The restoration of St. Cunera's tower in Rhenen is nearing its end. My colleague Jan Tolboom from Leusden had taken on the commission to supply all of the ornaments for this project, namely eight large pinnacles and some crockets. Halfway through the project, he asked me if I would like to carve half of each of the next five pinnacles, so as to share the workload.
The old blocks dated from just after the Second World War, when so many churches and castles were urgently in need of repairs. In Rhenen of course raged the battle of the Grebbelinie, and the further war years will certainly have added some more damage. During the reconstruction era heaps of tuff were processed in a short time, and there will also have been a great demand for professionals at the time. But restoration sculptors have always been in the minority, which is something of all ages. I suspect, therefore, that a number of relatively low-skilled people have been asked to do the sculpting, because the quality of the ornaments is not that great. This is a picture of the old tufa: strongly weathering down and the design of the ornaments was questionable.
The old pinnacles, which were embedded in the tower wall at about sixty meters up, were carved in the infamous Ettringer tuff at the time. That stone begins to deteriorate after forty or fifty years already, and starts falling apart and becoming a risk for the surroundings. Which is why it was chosen to replace them, and this time in Muschelkalk limestone. The pinnacles have this time around been made by Slotboom Stonemasons and the ornaments have been carved by Jan Tolboom and myself.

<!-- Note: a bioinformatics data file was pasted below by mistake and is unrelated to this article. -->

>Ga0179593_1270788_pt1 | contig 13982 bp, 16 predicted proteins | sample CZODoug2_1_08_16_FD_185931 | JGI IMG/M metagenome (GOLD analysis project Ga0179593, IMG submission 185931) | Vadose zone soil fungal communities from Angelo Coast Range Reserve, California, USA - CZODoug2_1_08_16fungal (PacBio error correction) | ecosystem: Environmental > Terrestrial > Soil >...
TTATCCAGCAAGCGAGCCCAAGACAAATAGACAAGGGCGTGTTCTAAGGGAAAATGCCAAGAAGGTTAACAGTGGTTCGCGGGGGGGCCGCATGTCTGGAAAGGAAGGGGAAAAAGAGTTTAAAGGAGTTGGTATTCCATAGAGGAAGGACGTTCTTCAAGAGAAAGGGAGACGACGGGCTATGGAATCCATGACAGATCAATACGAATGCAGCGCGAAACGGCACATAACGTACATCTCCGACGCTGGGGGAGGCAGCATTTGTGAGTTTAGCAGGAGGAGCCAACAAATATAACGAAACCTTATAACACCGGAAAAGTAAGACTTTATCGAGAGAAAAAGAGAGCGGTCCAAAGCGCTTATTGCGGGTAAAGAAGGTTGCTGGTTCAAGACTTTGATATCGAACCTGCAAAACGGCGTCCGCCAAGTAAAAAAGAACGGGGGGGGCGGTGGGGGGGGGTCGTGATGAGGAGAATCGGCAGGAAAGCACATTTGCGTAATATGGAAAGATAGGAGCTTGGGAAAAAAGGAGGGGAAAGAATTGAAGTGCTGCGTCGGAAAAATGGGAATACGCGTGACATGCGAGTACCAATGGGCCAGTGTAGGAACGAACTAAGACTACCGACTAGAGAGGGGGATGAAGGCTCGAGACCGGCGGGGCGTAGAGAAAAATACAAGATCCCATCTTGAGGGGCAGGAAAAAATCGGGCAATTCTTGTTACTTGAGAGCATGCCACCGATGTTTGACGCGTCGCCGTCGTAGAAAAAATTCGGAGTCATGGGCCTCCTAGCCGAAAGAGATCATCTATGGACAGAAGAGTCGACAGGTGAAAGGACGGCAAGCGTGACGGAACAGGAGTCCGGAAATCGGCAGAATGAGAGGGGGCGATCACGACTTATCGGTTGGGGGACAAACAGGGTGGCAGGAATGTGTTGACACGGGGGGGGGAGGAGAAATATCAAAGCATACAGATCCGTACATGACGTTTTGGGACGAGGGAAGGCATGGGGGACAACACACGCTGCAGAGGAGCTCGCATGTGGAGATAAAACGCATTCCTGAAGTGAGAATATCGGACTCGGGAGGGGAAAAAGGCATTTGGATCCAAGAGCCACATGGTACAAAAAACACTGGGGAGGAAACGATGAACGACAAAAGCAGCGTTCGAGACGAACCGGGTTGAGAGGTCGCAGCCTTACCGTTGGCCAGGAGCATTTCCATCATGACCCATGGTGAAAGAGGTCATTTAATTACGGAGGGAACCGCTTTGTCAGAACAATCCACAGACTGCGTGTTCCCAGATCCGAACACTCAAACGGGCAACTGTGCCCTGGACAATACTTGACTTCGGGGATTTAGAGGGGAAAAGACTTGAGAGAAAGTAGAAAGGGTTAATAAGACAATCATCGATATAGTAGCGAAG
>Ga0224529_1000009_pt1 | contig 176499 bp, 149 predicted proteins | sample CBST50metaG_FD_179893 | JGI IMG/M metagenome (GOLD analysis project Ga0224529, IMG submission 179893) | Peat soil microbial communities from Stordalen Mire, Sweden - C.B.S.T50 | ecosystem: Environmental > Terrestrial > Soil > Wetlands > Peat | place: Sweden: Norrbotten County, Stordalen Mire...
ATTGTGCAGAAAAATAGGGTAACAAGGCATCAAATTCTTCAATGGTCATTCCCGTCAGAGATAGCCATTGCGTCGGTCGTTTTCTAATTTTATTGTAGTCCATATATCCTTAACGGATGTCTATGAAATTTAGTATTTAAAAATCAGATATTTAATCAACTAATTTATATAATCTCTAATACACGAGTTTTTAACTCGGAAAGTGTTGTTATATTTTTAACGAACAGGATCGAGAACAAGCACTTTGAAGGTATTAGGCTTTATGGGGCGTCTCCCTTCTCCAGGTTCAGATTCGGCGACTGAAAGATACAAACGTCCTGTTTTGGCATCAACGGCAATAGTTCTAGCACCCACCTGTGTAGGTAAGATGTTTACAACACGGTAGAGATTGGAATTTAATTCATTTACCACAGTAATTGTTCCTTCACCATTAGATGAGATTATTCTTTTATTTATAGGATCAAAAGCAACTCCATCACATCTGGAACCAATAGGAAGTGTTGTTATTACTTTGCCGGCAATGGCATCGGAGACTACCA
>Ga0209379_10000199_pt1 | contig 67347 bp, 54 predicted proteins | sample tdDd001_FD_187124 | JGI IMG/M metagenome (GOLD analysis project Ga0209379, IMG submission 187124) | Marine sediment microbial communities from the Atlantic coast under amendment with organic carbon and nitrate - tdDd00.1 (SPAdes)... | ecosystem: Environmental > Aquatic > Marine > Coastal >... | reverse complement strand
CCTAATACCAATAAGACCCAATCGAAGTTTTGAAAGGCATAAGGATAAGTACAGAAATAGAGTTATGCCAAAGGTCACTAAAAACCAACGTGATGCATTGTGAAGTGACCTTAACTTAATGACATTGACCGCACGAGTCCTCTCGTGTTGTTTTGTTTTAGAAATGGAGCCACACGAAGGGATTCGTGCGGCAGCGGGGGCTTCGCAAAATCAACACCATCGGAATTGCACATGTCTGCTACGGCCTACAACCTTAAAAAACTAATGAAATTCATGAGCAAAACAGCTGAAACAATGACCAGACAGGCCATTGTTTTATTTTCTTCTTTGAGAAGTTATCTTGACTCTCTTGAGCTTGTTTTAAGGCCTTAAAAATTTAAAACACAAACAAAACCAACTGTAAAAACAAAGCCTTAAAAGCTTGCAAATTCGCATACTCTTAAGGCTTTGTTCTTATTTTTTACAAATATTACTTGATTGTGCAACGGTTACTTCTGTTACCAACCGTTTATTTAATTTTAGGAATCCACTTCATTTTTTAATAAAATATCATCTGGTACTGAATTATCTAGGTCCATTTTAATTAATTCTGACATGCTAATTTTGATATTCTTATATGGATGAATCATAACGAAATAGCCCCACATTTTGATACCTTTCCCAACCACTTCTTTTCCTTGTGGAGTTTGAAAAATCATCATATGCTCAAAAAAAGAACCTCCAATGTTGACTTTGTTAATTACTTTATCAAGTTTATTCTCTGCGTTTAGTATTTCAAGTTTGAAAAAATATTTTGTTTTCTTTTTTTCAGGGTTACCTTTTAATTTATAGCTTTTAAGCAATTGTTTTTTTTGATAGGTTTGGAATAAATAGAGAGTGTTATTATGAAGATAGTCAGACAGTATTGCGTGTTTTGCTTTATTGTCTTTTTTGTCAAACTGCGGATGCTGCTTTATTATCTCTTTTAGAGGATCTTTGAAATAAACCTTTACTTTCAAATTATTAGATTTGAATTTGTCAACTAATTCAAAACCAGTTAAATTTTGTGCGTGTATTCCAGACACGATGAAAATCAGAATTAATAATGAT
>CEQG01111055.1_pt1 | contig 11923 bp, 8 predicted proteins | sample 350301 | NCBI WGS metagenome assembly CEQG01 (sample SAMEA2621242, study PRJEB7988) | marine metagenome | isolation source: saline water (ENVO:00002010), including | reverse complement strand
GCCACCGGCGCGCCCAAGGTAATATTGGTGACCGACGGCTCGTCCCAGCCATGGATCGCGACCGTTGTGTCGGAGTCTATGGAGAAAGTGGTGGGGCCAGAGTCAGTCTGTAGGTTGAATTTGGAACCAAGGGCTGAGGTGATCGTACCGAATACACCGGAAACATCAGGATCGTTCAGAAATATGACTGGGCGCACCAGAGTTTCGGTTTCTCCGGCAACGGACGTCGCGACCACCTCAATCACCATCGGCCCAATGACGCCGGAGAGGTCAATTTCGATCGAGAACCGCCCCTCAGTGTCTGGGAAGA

After approximately six or seven of the eight pinnacles were installed, we went for a visit to the tower, along with the entire staff of Slotboom Stonemasons . The plumbers were busy lining the wooden lantern with lead, and despite the fresh breeze there was an amazing view, over the river and all of Rhenen and surroundings.
The pinnacles of the fifties/sixties are copies of older work, and now the tufa blocks are already being copied again. Then of course there will be a chance of straying ever further away from the original. Because there aren't any original examples left anymore, the decision that was made now is to look back to designs that can be found elsewhere. Therefore, in consultation with the architect and the consultant of the National Cultural Heritage, Jan Tolboom made some new designs. The ornaments on the pinnacles have all become different, and that's the fun of it. This time the crockets got a bit more curves, just as in the original.